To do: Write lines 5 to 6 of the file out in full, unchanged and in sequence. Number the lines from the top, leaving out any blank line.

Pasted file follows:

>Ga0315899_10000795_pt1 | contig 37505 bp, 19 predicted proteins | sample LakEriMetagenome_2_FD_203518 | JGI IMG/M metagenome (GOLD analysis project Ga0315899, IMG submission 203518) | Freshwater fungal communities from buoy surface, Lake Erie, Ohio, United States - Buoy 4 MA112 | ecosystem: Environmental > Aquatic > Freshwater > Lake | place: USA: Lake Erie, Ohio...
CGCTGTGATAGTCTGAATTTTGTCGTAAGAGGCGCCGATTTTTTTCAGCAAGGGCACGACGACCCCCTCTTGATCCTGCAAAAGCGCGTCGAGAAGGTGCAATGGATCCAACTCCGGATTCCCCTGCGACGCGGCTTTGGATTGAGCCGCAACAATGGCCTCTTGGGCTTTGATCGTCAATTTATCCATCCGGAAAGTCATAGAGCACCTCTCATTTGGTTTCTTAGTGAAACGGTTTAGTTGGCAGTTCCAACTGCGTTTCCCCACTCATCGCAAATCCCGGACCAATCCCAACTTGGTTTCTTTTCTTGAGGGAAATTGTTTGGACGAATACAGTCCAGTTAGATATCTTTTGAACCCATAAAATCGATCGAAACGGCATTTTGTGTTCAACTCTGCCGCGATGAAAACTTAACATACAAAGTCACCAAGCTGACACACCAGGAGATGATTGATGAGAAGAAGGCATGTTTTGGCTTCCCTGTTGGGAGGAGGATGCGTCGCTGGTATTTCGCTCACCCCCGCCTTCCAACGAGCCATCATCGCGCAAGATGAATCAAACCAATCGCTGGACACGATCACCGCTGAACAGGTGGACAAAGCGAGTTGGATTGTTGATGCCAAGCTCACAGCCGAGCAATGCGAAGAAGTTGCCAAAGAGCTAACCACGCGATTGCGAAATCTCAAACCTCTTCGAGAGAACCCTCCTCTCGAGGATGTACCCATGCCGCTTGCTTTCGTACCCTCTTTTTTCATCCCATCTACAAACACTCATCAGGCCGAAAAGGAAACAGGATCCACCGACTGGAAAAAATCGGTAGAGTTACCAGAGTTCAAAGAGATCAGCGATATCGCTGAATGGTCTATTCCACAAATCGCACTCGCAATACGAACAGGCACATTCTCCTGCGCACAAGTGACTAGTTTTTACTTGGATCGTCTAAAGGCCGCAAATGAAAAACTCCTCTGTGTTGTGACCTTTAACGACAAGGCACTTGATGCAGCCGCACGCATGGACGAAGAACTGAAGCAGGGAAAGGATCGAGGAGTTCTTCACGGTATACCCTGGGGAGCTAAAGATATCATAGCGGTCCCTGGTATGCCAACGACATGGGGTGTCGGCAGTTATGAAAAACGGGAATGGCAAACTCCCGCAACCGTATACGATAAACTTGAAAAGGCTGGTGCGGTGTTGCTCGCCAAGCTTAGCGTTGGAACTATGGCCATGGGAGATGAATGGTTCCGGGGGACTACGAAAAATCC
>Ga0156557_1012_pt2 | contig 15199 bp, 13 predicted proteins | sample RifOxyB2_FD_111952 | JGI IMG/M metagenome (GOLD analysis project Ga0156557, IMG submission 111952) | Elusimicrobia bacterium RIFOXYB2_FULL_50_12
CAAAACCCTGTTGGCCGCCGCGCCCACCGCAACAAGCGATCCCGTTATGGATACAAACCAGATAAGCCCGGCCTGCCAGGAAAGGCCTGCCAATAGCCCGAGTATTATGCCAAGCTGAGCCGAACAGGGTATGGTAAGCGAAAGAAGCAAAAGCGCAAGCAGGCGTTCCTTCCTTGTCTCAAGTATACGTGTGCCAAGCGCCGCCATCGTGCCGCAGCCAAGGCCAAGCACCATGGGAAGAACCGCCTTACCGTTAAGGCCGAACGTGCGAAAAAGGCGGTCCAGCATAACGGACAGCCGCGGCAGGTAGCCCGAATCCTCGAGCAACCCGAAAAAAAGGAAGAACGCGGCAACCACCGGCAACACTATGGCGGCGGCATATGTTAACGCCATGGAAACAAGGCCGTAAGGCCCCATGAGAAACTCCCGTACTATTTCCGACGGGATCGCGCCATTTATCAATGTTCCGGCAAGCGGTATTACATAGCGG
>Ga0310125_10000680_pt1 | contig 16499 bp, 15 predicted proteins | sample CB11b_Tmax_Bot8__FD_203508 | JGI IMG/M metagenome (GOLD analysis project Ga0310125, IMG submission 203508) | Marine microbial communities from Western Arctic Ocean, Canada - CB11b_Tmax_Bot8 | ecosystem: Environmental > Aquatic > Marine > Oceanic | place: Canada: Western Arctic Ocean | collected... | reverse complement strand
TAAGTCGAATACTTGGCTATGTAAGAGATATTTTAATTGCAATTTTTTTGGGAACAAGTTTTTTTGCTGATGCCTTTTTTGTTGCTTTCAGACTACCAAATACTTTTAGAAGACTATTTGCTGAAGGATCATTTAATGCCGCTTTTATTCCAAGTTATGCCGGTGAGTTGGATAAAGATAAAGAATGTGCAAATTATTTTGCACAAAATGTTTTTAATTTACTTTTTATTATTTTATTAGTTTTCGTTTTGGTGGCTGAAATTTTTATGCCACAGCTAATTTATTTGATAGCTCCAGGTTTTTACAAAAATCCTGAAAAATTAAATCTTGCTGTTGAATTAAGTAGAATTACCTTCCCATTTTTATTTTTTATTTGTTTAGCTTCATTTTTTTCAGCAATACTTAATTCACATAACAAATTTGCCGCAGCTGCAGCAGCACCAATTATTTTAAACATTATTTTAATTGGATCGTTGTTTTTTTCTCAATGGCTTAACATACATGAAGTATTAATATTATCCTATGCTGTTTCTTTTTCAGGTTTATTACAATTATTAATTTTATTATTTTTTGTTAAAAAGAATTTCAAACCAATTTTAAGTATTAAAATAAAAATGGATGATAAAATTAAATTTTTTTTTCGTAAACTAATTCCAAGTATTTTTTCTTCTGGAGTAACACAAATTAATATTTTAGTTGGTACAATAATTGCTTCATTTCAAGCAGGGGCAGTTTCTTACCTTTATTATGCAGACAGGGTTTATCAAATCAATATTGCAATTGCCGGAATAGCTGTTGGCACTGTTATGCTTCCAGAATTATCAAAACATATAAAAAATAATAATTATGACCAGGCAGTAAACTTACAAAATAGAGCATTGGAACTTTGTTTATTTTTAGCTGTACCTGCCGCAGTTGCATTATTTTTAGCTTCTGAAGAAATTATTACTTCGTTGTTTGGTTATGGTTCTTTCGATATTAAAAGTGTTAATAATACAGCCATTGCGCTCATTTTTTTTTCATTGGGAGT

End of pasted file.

>Ga0310125_10000680_pt1 | contig 16499 bp, 15 predicted proteins | sample CB11b_Tmax_Bot8__FD_203508 | JGI IMG/M metagenome (GOLD analysis project Ga0310125, IMG submission 203508) | Marine microbial communities from Western Arctic Ocean, Canada - CB11b_Tmax_Bot8 | ecosystem: Environmental > Aquatic > Marine > Oceanic | place: Canada: Western Arctic Ocean | collected... | reverse complement strand
TAAGTCGAATACTTGGCTATGTAAGAGATATTTTAATTGCAATTTTTTTGGGAACAAGTTTTTTTGCTGATGCCTTTTTTGTTGCTTTCAGACTACCAAATACTTTTAGAAGACTATTTGCTGAAGGATCATTTAATGCCGCTTTTATTCCAAGTTATGCCGGTGAGTTGGATAAAGATAAAGAATGTGCAAATTATTTTGCACAAAATGTTTTTAATTTACTTTTTATTATTTTATTAGTTTTCGTTTTGGTGGCTGAAATTTTTATGCCACAGCTAATTTATTTGATAGCTCCAGGTTTTTACAAAAATCCTGAAAAATTAAATCTTGCTGTTGAATTAAGTAGAATTACCTTCCCATTTTTATTTTTTATTTGTTTAGCTTCATTTTTTTCAGCAATACTTAATTCACATAACAAATTTGCCGCAGCTGCAGCAGCACCAATTATTTTAAACATTATTTTAATTGGATCGTTGTTTTTTTCTCAATGGCTTAACATACATGAAGTATTAATATTATCCTATGCTGTTTCTTTTTCAGGTTTATTACAATTATTAATTTTATTATTTTTTGTTAAAAAGAATTTCAAACCAATTTTAAGTATTAAAATAAAAATGGATGATAAAATTAAATTTTTTTTTCGTAAACTAATTCCAAGTATTTTTTCTTCTGGAGTAACACAAATTAATATTTTAGTTGGTACAATAATTGCTTCATTTCAAGCAGGGGCAGTTTCTTACCTTTATTATGCAGACAGGGTTTATCAAATCAATATTGCAATTGCCGGAATAGCTGTTGGCACTGTTATGCTTCCAGAATTATCAAAACATATAAAAAATAATAATTATGACCAGGCAGTAAACTTACAAAATAGAGCATTGGAACTTTGTTTATTTTTAGCTGTACCTGCCGCAGTTGCATTATTTTTAGCTTCTGAAGAAATTATTACTTCGTTGTTTGGTTATGGTTCTTTCGATATTAAAAGTGTTAATAATACAGCCATTGCGCTCATTTTTTTTTCATTGGGAGT